How valuable would he be if he can pull off both roles for a complete season?
Olney: If he could pull off what Mike Trout believes is possible — 10-plus wins as a pitcher, 30-plus home runs as a hitter — then he would have a really interesting case for the MVP.
Schoenfield: Let’s do a rough statistical comparison. Let’s say he hits .286/.351/.532, like he did over his first two seasons. Going back to 2019, that’s similar to what Edwin Encarnacion did as a DH in 486 PAs (.244/.344/.531) — lower average, but similar OBP and slugging. Encarnacion was worth 2.6 bWAR that year. OK, for a pitcher … how about Chris Paddack from 2019: 140 IP, 3.33 ERA, pitcher’s park. That translated to 2.7 bWAR for Paddack. That’s 5.3 WAR, which isn’t really a strong MVP candidate, but Ohtani would no doubt get extra credit for doing well in both areas.
Doolittle: The parameters I laid out for a “successful” season aren’t outrageous in that they are based on what he has done before, only with the assumption that he does it more often. That’s a major assumption, but we’re trying to be upbeat here. Also, there is the possibility that a healthy Ohtani does better than he did before, both at the plate and on the mound. But just to keep things guarded, if Ohtani performed at that .286/.351/.532 stat line at the plate over 120 games, all as a DH, that’d land him in the neighborhood of 3 bWAR.
Meanwhile, using his rookie-season pitching numbers as a guide, if he accrues bWAR at the rate he did over 10 starts in 2018 over, say, 23 starts, that’s also right about 3 bWAR. Slap the two together and you have an overall bWAR in the 5.9 to 6.1 range. That would be fantastic, but not quite MVP level. That said, if he improved for like a .300/.400/600 season at the plate and a 2.50 ERA on the mound … then we’re getting into no-brainer MVP territory just by value stats. But Ohtani’s narrative with real two-way breakout would lower the WAR threshold he’d need to be in the conversation.
Gonzalez: He would change the game. It’s that simple. He would provide a blueprint for how this type of player can exist at the highest levels of this sport, bringing the type of excitement and intrigue that Major League Baseball covets but cannot manufacture. You wouldn’t suddenly see a plethora of two-way players emerge, but you would eventually see some. And you would see organizations be a little more reluctant to pigeonhole multitalented players who enter their minor league systems.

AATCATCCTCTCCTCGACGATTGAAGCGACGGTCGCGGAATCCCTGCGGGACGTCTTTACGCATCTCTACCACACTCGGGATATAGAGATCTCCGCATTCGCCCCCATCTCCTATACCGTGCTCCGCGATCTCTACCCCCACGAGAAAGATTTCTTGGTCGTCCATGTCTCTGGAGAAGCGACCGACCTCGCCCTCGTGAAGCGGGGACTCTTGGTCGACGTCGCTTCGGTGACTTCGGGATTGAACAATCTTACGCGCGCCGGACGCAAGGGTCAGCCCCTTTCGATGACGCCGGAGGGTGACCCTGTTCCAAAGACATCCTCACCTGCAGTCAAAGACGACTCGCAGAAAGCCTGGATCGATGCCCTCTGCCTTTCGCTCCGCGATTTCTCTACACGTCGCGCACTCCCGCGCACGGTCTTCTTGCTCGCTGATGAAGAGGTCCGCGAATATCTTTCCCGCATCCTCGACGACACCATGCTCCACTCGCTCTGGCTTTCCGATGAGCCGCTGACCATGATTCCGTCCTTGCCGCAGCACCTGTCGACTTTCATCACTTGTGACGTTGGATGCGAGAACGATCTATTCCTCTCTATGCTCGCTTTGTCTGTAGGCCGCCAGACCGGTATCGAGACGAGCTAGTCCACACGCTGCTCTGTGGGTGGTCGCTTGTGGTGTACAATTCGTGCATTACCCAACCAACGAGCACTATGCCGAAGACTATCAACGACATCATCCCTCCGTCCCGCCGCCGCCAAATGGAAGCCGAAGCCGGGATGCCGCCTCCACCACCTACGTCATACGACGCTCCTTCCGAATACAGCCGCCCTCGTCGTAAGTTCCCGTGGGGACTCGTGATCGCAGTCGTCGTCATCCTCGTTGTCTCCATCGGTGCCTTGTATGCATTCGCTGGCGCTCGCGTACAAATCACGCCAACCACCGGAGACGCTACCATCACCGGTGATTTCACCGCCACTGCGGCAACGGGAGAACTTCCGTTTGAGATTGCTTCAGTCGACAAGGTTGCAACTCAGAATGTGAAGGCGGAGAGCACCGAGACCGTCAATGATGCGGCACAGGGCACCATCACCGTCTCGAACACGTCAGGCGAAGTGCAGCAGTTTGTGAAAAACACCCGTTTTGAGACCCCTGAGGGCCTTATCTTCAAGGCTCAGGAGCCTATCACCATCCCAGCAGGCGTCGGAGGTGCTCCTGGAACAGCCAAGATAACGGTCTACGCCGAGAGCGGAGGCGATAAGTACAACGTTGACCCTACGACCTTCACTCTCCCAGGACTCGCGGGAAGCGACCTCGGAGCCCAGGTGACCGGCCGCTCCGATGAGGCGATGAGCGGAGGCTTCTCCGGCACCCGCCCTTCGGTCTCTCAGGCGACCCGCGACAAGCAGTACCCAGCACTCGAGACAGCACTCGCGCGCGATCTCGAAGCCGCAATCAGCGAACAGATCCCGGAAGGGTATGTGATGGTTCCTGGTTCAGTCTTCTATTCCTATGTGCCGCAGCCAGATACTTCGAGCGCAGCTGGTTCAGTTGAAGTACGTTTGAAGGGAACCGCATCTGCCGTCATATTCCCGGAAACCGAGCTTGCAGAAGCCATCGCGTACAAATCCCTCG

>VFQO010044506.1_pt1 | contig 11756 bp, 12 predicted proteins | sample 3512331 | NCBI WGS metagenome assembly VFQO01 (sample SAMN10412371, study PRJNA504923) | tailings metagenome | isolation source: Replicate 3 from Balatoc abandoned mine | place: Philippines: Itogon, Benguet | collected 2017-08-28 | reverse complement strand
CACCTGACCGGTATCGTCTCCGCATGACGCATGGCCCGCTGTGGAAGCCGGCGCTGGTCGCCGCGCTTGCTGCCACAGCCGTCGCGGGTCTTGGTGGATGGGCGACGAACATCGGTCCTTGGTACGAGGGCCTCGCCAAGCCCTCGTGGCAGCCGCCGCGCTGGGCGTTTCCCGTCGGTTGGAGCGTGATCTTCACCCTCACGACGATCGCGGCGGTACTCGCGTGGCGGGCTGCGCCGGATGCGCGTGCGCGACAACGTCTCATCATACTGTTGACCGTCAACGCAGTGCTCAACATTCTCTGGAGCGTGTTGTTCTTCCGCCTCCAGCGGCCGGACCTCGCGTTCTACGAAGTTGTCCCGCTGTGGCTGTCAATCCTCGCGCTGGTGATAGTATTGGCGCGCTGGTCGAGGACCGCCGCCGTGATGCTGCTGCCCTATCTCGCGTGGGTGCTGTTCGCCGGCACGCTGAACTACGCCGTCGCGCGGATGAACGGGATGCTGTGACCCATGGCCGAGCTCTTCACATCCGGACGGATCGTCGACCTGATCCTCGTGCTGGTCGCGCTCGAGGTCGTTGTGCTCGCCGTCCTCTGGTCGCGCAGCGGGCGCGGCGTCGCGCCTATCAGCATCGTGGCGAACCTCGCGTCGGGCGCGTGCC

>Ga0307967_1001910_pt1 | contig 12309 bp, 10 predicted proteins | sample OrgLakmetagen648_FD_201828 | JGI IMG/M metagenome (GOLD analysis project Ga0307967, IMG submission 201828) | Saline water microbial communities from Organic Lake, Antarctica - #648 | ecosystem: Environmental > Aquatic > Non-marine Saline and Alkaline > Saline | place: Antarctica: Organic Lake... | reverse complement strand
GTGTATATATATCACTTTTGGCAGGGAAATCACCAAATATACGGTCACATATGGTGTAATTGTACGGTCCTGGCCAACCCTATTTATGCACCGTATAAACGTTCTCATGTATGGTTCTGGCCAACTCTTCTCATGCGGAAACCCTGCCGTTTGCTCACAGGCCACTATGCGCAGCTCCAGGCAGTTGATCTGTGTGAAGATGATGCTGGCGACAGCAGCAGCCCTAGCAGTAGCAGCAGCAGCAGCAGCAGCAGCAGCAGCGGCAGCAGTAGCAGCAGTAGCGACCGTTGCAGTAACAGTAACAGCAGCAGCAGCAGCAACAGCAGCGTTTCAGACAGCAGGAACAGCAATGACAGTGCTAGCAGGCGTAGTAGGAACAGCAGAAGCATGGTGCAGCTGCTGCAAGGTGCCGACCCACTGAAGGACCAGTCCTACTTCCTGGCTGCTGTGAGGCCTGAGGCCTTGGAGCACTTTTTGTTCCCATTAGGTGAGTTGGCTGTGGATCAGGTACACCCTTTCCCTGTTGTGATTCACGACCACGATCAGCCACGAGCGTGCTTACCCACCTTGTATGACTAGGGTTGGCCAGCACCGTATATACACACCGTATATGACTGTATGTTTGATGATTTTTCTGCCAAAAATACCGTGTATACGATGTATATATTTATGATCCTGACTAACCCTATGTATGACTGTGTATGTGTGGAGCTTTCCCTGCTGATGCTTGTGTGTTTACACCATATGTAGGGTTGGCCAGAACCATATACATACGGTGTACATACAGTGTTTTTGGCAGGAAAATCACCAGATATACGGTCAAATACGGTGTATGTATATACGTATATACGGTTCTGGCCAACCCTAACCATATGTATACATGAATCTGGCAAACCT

Ohtani has a special set of skills and an impressive level of discipline, but he isn’t a complete outlier. Think about guys like Zack Greinke and Josh Hamilton, who had the talent to do both but ultimately stuck to one. If Ohtani succeeds, maybe that won’t be the case anymore. He can break the mold.
If you were running the Angels, how would you utilize Ohtani?
Olney: If he breaks down this year, then I would shift to focus on hitting. Perhaps he could still be used in a relief role, but I think he has demonstrated that the most reliable path for him to provide production is as a hitter.
Schoenfield: I’m fine with giving him one more shot at going both ways, but I’m skeptical at this point, of the pitching side, of things panning out. Besides the fact that it has been five years since he’s actually done it other than that two-month stint in 2018, he has shown no ability to throw enough strikes since he returned from Tommy John surgery, including 10 walks in 10⅓ innings in spring training. Of course, he also fanned 17 and the stuff was still electric. You never know.
Doolittle: Just as they say they are going to do this year. Let him do his thing according to his preferred routines. And I’d let him hit when he pitches, because it’s really not that hard to pinch hit for the pitcher’s slot late in the game. I don’t know if this attitude is the way to extract maximum value from Ohtani’s talent. But I do know that it’s good for the game to see a player like this. Let him show it can be done.
Gonzalez: I would try as hard as I could to preserve the pitching aspect of this, because a guy with that type of stuff is just so rare. I like what the Angels are doing — giving him another shot at being a two-way player, but making it a real shot by lifting prior restrictions and granting him the freedom to just play. If it doesn’t work this year, then I’d consider giving him a position (likely first base) and look for ways to deploy him as a reliever when needed. Ohtani is a unicorn. Reverting to conventionality with him would be a shame.
What is the single most impressive thing you’ve seen him do on a baseball field?
Olney: Strangely, it’s not hitting or pitching — it’s when he runs the bases, when he goes first to third, or legs out an extra-base hit. The other Angels say that he’s the fastest player on the team, and it’s remarkable to see somebody that big run that fast.